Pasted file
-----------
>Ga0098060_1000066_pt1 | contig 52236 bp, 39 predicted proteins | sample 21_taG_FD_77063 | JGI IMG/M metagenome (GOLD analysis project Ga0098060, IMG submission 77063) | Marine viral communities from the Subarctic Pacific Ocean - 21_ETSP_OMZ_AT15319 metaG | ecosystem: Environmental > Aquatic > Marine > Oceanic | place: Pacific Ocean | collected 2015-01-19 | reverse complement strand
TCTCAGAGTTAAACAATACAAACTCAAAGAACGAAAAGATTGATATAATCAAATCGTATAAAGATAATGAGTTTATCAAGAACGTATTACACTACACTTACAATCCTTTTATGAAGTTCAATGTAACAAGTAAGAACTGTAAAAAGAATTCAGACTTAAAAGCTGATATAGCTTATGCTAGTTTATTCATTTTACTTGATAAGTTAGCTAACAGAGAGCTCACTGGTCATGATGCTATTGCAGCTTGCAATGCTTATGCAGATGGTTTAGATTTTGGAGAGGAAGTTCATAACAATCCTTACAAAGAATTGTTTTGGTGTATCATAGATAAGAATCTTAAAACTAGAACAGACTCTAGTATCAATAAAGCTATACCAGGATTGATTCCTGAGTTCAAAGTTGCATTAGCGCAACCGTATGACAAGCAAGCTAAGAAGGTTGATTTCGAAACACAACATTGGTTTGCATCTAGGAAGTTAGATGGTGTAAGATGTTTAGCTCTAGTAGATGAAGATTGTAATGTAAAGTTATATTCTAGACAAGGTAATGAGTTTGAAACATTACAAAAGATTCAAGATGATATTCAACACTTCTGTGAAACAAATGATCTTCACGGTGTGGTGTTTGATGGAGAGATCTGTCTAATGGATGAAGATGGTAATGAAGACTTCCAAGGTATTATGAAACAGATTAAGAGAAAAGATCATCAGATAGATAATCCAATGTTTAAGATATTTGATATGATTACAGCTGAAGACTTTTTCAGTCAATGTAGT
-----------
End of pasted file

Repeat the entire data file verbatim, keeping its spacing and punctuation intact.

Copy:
>Ga0098060_1000066_pt1 | contig 52236 bp, 39 predicted proteins | sample 21_taG_FD_77063 | JGI IMG/M metagenome (GOLD analysis project Ga0098060, IMG submission 77063) | Marine viral communities from the Subarctic Pacific Ocean - 21_ETSP_OMZ_AT15319 metaG | ecosystem: Environmental > Aquatic > Marine > Oceanic | place: Pacific Ocean | collected 2015-01-19 | reverse complement strand
TCTCAGAGTTAAACAATACAAACTCAAAGAACGAAAAGATTGATATAATCAAATCGTATAAAGATAATGAGTTTATCAAGAACGTATTACACTACACTTACAATCCTTTTATGAAGTTCAATGTAACAAGTAAGAACTGTAAAAAGAATTCAGACTTAAAAGCTGATATAGCTTATGCTAGTTTATTCATTTTACTTGATAAGTTAGCTAACAGAGAGCTCACTGGTCATGATGCTATTGCAGCTTGCAATGCTTATGCAGATGGTTTAGATTTTGGAGAGGAAGTTCATAACAATCCTTACAAAGAATTGTTTTGGTGTATCATAGATAAGAATCTTAAAACTAGAACAGACTCTAGTATCAATAAAGCTATACCAGGATTGATTCCTGAGTTCAAAGTTGCATTAGCGCAACCGTATGACAAGCAAGCTAAGAAGGTTGATTTCGAAACACAACATTGGTTTGCATCTAGGAAGTTAGATGGTGTAAGATGTTTAGCTCTAGTAGATGAAGATTGTAATGTAAAGTTATATTCTAGACAAGGTAATGAGTTTGAAACATTACAAAAGATTCAAGATGATATTCAACACTTCTGTGAAACAAATGATCTTCACGGTGTGGTGTTTGATGGAGAGATCTGTCTAATGGATGAAGATGGTAATGAAGACTTCCAAGGTATTATGAAACAGATTAAGAGAAAAGATCATCAGATAGATAATCCAATGTTTAAGATATTTGATATGATTACAGCTGAAGACTTTTTCAGTCAATGTAGT